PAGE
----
Wednesday 2 November 2016

On mispronouncing authors' names

The Estonian poet and short-story writer Jaak Jõerüüt was until 2005 his country's Defence Minister, resigning voluntarily over the so-called 'T-shirt affair', a political scandal that's worth looking up when you have a moment. If you haven't read his poems or short stories it may be that, like me, you're put off by his lavishly-umlauted, unpronounceable surname - a tongue-twister, one suspects, even for his fellow Estonians. 

Jõerüüt takes the palm for mind-bending cognomens in the Anglophone world - but how about such bigger fish as Michael Houellebecq, Annie Proulx and Theodore Roethke? They are respectively and approximately Wellbeck, Prool and Rottker - at least that's how I say them, when I say them. 

These thoughts are prompted by the American independent publisher Coffee House Press, who  tweeted a link  (starts at 1:02) to a short online clip in which an engaging young American gives a no-nonsense masterclass in the correct pronunciation of such challenging names as "that guy who wrote Lolita" and Eimear ("rhymes with femur") McBride. 

The clip came to mind the other day as I browsed the contemporary fiction section in a large London bookshop. I made a note of all the authors whose surnames began with 'A" as they appeared on the first few shelves Here they are, with no exclusions: 

Kobo Abe, Kia Abdullah, Nathalie Abi-Ezzi, Leila Aboulela, Diana Abu-Jaber, Chinua Achebe, Chimamanda Ngozi Adichie, Aravind Adija, Sholem Aleichem, Aynd Alethar, Turki Al-Ahmad, Isabelle Allende, Uwem Akpan, Niccolò Ammaniti, Kingsley Amis, Martin Amis, Tashmina Nam . . .

I stopped at this point, unwilling to squat uncomfortably in pursuit of a thesis. (It's a baffling aspect of bookshops that they display so much of their stock below waist level - who knows what authors languish undisturbed down there at ankle level?) There were no Ackroyds or Ackers to be seen, but I noticed a stray Eric Ambler a few feet away. The familiar giants of the nineteenth century are shelved elsewhere as 'Classics' and various genres now have their own sections., but I expect the proportion of foreign authors would be similarly high throughout the alphabet. The astonishing range of talents to be found in my brief census - Chilean, Italian, Indian, Jordanian, Lebanese, Nigerian and Sudanese authors, some of them writing in English, others translated - is a cause for celebration. 

Consider the distinguished Kenyan author Ngũgĩ wa Thiong'o. In the 1970s he renounced English, Christianity, and the baptismal name James Ngugi as oppressively colonialist and began to write in his native Gĩkũyũ and Swahili. He's a substantial and admirable figure and in his choice of he name makes a point worth making, occupying a complete and consistent and coherent artistic and political position. But as I am quite unable to pronounce his name with confidence I hesitate to share with others - at least in conversation - my enthusiasm for a writer whose work I very much admire. I feel especially nervous about being caught out by a group of Ngũgĩ wa Thiong'o fans and being regarded by them as a pretentious ignoramus.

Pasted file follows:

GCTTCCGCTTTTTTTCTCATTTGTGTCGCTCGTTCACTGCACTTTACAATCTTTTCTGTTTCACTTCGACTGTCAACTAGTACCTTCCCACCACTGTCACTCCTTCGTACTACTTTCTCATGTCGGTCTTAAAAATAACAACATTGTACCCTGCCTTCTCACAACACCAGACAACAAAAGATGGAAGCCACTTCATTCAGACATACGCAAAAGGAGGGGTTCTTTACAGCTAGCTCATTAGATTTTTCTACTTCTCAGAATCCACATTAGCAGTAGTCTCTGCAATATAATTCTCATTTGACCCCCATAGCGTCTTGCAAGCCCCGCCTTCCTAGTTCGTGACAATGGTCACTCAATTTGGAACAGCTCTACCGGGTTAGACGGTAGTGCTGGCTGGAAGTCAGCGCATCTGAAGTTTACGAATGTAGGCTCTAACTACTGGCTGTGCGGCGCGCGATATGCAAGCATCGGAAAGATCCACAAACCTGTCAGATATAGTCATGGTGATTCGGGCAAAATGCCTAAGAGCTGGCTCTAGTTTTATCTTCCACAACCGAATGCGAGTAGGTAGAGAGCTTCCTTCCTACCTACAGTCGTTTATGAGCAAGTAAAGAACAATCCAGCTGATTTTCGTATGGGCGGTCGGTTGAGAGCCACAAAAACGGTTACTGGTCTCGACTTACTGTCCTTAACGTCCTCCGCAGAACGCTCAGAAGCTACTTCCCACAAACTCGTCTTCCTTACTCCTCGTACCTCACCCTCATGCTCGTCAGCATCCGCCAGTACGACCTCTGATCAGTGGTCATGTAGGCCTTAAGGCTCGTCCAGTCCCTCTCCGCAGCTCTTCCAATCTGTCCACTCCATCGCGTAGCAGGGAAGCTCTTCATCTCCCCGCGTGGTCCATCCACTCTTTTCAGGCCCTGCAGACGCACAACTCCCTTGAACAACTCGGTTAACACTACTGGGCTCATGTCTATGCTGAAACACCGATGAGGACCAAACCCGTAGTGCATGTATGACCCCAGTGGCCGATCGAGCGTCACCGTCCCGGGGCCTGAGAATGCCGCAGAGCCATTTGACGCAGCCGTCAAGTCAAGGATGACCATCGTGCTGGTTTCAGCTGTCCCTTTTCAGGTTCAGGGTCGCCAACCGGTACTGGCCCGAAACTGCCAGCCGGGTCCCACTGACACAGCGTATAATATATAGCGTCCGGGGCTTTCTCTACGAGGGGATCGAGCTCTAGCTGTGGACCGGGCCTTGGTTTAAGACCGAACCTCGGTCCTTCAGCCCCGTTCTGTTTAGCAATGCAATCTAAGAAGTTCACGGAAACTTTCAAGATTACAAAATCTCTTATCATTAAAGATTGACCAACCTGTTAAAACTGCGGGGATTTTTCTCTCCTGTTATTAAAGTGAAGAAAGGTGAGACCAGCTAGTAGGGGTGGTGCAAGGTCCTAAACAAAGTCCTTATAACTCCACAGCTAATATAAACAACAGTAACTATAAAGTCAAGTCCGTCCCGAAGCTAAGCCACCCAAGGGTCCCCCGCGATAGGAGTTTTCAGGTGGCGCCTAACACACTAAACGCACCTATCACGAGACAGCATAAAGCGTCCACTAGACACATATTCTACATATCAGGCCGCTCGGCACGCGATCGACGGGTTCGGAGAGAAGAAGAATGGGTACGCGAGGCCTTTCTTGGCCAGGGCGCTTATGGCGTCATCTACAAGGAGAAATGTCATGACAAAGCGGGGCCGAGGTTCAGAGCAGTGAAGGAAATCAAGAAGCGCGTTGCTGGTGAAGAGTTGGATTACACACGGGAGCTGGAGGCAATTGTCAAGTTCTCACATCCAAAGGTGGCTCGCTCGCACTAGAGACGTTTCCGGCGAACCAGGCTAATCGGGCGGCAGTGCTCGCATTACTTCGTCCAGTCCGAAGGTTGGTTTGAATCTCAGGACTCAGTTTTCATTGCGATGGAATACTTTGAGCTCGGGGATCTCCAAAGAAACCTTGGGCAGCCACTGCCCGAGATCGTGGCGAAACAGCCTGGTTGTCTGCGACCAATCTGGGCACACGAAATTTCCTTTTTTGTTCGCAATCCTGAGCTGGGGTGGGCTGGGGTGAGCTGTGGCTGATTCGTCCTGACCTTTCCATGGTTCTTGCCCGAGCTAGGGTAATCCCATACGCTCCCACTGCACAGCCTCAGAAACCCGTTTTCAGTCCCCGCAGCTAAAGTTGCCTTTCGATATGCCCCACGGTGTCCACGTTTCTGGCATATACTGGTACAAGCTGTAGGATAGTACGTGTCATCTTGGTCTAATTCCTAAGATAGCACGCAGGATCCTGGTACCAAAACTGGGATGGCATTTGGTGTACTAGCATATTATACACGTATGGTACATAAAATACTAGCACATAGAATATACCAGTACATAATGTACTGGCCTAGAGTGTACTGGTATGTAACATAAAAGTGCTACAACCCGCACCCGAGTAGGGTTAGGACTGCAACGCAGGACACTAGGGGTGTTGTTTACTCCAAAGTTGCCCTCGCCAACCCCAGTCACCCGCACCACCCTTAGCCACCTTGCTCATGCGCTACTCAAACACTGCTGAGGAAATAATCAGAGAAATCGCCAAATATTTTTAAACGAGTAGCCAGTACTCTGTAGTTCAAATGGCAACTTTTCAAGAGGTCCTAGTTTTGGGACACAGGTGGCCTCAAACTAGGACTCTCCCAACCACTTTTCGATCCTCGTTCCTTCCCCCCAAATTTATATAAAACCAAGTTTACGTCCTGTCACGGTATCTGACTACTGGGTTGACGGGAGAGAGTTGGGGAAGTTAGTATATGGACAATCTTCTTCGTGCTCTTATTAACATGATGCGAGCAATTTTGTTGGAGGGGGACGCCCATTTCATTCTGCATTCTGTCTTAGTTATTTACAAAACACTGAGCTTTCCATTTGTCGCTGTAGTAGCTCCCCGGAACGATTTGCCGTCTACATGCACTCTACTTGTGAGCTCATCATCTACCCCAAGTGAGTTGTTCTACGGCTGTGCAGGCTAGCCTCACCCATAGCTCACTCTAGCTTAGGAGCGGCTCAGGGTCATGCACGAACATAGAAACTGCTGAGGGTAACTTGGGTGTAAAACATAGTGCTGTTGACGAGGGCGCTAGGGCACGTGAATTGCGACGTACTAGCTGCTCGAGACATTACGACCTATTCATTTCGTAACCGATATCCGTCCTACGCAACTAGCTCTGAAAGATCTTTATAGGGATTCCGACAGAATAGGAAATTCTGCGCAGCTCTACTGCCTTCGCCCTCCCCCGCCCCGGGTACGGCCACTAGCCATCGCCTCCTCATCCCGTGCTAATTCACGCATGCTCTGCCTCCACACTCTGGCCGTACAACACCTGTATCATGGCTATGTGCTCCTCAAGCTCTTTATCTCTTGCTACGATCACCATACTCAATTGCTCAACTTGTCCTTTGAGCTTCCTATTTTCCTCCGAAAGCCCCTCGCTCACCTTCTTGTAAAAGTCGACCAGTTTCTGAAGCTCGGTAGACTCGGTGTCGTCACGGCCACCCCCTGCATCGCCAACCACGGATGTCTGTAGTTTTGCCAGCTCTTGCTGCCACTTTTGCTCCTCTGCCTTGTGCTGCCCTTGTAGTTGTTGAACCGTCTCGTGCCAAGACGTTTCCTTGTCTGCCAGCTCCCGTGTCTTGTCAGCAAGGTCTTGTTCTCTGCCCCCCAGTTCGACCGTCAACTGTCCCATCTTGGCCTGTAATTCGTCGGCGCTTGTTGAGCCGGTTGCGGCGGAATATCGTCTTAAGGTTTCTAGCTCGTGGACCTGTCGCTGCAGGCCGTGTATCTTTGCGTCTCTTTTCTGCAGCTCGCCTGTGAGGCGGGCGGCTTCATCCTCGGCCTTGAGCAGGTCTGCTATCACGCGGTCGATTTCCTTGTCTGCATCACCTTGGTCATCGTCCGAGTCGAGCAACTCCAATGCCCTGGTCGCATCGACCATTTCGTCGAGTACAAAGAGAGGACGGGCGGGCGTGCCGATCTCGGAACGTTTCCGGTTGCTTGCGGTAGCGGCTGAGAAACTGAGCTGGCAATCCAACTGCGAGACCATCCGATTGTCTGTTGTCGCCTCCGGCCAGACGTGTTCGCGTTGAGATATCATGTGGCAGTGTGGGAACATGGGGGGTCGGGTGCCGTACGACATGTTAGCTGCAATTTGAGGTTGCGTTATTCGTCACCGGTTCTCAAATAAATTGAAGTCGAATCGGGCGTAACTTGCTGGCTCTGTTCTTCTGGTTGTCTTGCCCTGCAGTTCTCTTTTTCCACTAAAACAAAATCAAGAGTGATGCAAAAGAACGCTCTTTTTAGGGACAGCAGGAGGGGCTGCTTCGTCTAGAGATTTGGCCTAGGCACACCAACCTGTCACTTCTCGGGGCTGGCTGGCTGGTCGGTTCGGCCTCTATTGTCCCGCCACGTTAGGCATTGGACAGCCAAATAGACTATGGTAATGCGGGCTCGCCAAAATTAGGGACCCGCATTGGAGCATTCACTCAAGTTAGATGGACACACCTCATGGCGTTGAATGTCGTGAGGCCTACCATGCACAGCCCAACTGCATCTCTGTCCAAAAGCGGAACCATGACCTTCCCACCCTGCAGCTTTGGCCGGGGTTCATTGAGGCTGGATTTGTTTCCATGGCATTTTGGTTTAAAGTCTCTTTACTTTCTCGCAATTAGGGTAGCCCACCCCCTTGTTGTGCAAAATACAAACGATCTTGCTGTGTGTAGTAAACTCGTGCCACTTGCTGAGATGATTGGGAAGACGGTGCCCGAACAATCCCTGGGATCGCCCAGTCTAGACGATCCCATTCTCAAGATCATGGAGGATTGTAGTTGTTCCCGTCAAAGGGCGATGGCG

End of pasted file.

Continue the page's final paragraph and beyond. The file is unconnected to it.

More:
And this brings me to a shame-faced and Pooterish admission. With the exceptions of Chinua Achebe, Isabelle Allende and Niccolò Ammaniti (the last of whom I haven't read) and the two Amises, I'm not sure how to pronounce correctly any of the authors' names listed above. I can make a fair guess in most cases, of course, but am uncomfortably aware that I might well be wrong. I lack the scholarly assurance of the university lecturer who confidently and consistently pronounced Yeats to rhyme with Keats. Nobody questioned this as she was no fool and might even have been on to something. Auden, come to think of it, believed that Percy Bysshe Shelley's middle name rhymed with 'sissy' not 'fish', and he knew a lot about everything.

It's not just foreign authors' names that give me pause. What of the deceptively commonplace 'Jekyll'? Not Jekyll as in Gertrude (which as we all know rhymes with 'treacle') but as in the depraved Mr. Hyde's strait-laced alter ego. These days it's universally pronounced to rhyme with 'freckle', but I expect Robert Louis Stevenson would be taken aback.

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